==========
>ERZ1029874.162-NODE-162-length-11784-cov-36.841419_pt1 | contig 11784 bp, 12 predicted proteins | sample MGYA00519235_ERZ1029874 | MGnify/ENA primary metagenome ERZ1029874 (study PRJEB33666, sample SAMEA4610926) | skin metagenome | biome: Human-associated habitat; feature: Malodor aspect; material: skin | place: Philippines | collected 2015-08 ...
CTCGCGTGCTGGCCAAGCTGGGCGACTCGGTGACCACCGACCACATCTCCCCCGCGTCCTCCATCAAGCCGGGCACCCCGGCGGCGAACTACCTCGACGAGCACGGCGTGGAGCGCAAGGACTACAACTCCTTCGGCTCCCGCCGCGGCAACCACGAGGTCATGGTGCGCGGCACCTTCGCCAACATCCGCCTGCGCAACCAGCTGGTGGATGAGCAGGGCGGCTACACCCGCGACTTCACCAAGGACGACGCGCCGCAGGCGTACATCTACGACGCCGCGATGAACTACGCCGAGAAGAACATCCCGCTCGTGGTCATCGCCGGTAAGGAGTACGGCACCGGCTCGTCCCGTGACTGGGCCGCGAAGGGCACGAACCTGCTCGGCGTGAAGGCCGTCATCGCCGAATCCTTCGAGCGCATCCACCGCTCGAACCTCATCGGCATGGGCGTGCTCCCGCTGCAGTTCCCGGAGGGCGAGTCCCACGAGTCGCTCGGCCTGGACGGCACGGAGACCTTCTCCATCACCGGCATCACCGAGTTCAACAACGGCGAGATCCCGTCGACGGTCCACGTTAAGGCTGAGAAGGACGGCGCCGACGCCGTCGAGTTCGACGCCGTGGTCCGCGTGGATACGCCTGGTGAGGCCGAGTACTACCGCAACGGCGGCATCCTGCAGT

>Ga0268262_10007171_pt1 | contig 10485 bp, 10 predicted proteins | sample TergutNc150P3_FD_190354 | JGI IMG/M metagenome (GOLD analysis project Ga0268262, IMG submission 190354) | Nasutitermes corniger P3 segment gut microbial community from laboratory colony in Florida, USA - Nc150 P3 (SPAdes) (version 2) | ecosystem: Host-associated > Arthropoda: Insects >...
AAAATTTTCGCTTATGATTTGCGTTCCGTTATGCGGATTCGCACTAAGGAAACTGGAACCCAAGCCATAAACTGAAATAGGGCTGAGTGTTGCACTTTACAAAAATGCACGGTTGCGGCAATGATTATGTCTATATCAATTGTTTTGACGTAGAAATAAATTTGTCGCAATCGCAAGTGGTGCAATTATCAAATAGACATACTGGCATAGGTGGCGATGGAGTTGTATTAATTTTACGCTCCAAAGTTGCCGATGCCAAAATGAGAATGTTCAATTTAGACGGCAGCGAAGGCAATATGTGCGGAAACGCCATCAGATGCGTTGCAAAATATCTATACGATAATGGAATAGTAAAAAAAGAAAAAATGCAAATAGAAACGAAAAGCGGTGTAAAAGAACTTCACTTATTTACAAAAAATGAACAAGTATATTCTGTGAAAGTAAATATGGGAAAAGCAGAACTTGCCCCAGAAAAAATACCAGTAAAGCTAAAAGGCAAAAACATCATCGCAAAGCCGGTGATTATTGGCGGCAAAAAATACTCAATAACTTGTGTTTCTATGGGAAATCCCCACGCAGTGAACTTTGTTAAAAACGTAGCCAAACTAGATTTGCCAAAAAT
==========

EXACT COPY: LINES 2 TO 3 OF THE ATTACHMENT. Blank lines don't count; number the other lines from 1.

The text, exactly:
CTCGCGTGCTGGCCAAGCTGGGCGACTCGGTGACCACCGACCACATCTCCCCCGCGTCCTCCATCAAGCCGGGCACCCCGGCGGCGAACTACCTCGACGAGCACGGCGTGGAGCGCAAGGACTACAACTCCTTCGGCTCCCGCCGCGGCAACCACGAGGTCATGGTGCGCGGCACCTTCGCCAACATCCGCCTGCGCAACCAGCTGGTGGATGAGCAGGGCGGCTACACCCGCGACTTCACCAAGGACGACGCGCCGCAGGCGTACATCTACGACGCCGCGATGAACTACGCCGAGAAGAACATCCCGCTCGTGGTCATCGCCGGTAAGGAGTACGGCACCGGCTCGTCCCGTGACTGGGCCGCGAAGGGCACGAACCTGCTCGGCGTGAAGGCCGTCATCGCCGAATCCTTCGAGCGCATCCACCGCTCGAACCTCATCGGCATGGGCGTGCTCCCGCTGCAGTTCCCGGAGGGCGAGTCCCACGAGTCGCTCGGCCTGGACGGCACGGAGACCTTCTCCATCACCGGCATCACCGAGTTCAACAACGGCGAGATCCCGTCGACGGTCCACGTTAAGGCTGAGAAGGACGGCGCCGACGCCGTCGAGTTCGACGCCGTGGTCCGCGTGGATACGCCTGGTGAGGCCGAGTACTACCGCAACGGCGGCATCCTGCAGT

>Ga0268262_10007171_pt1 | contig 10485 bp, 10 predicted proteins | sample TergutNc150P3_FD_190354 | JGI IMG/M metagenome (GOLD analysis project Ga0268262, IMG submission 190354) | Nasutitermes corniger P3 segment gut microbial community from laboratory colony in Florida, USA - Nc150 P3 (SPAdes) (version 2) | ecosystem: Host-associated > Arthropoda: Insects >...